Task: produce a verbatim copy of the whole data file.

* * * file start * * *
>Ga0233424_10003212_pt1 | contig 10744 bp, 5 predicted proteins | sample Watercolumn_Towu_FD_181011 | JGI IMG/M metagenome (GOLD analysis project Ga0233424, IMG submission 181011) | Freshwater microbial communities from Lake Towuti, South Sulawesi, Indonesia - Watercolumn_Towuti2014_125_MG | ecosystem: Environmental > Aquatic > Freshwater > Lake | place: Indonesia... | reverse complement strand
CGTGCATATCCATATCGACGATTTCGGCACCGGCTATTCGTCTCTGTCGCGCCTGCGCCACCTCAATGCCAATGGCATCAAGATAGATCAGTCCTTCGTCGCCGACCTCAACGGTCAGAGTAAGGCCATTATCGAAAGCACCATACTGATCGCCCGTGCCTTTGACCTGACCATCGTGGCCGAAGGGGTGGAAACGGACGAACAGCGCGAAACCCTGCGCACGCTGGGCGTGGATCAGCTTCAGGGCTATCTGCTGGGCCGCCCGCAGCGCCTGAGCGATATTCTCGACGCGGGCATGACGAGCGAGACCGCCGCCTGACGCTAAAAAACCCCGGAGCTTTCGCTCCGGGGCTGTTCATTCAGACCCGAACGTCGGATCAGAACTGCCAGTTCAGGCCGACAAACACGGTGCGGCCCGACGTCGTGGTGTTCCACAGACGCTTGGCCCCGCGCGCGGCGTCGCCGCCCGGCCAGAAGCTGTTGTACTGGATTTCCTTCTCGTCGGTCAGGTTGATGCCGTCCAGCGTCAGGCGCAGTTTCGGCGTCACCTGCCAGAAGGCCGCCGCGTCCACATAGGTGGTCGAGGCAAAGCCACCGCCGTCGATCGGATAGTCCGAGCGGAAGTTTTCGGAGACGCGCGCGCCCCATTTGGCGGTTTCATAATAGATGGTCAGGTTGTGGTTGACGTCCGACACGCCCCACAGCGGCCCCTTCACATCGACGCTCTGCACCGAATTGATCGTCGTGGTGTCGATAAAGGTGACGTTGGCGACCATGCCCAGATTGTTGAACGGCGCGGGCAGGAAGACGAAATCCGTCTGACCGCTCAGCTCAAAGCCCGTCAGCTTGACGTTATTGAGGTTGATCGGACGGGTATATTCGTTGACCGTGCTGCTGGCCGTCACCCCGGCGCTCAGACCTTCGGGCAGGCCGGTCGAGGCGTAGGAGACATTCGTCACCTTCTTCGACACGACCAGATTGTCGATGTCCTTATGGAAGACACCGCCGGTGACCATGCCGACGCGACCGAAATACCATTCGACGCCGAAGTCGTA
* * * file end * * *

>Ga0233424_10003212_pt1 | contig 10744 bp, 5 predicted proteins | sample Watercolumn_Towu_FD_181011 | JGI IMG/M metagenome (GOLD analysis project Ga0233424, IMG submission 181011) | Freshwater microbial communities from Lake Towuti, South Sulawesi, Indonesia - Watercolumn_Towuti2014_125_MG | ecosystem: Environmental > Aquatic > Freshwater > Lake | place: Indonesia... | reverse complement strand
CGTGCATATCCATATCGACGATTTCGGCACCGGCTATTCGTCTCTGTCGCGCCTGCGCCACCTCAATGCCAATGGCATCAAGATAGATCAGTCCTTCGTCGCCGACCTCAACGGTCAGAGTAAGGCCATTATCGAAAGCACCATACTGATCGCCCGTGCCTTTGACCTGACCATCGTGGCCGAAGGGGTGGAAACGGACGAACAGCGCGAAACCCTGCGCACGCTGGGCGTGGATCAGCTTCAGGGCTATCTGCTGGGCCGCCCGCAGCGCCTGAGCGATATTCTCGACGCGGGCATGACGAGCGAGACCGCCGCCTGACGCTAAAAAACCCCGGAGCTTTCGCTCCGGGGCTGTTCATTCAGACCCGAACGTCGGATCAGAACTGCCAGTTCAGGCCGACAAACACGGTGCGGCCCGACGTCGTGGTGTTCCACAGACGCTTGGCCCCGCGCGCGGCGTCGCCGCCCGGCCAGAAGCTGTTGTACTGGATTTCCTTCTCGTCGGTCAGGTTGATGCCGTCCAGCGTCAGGCGCAGTTTCGGCGTCACCTGCCAGAAGGCCGCCGCGTCCACATAGGTGGTCGAGGCAAAGCCACCGCCGTCGATCGGATAGTCCGAGCGGAAGTTTTCGGAGACGCGCGCGCCCCATTTGGCGGTTTCATAATAGATGGTCAGGTTGTGGTTGACGTCCGACACGCCCCACAGCGGCCCCTTCACATCGACGCTCTGCACCGAATTGATCGTCGTGGTGTCGATAAAGGTGACGTTGGCGACCATGCCCAGATTGTTGAACGGCGCGGGCAGGAAGACGAAATCCGTCTGACCGCTCAGCTCAAAGCCCGTCAGCTTGACGTTATTGAGGTTGATCGGACGGGTATATTCGTTGACCGTGCTGCTGGCCGTCACCCCGGCGCTCAGACCTTCGGGCAGGCCGGTCGAGGCGTAGGAGACATTCGTCACCTTCTTCGACACGACCAGATTGTCGATGTCCTTATGGAAGACACCGCCGGTGACCATGCCGACGCGACCGAAATACCATTCGACGCCGAAGTCGTA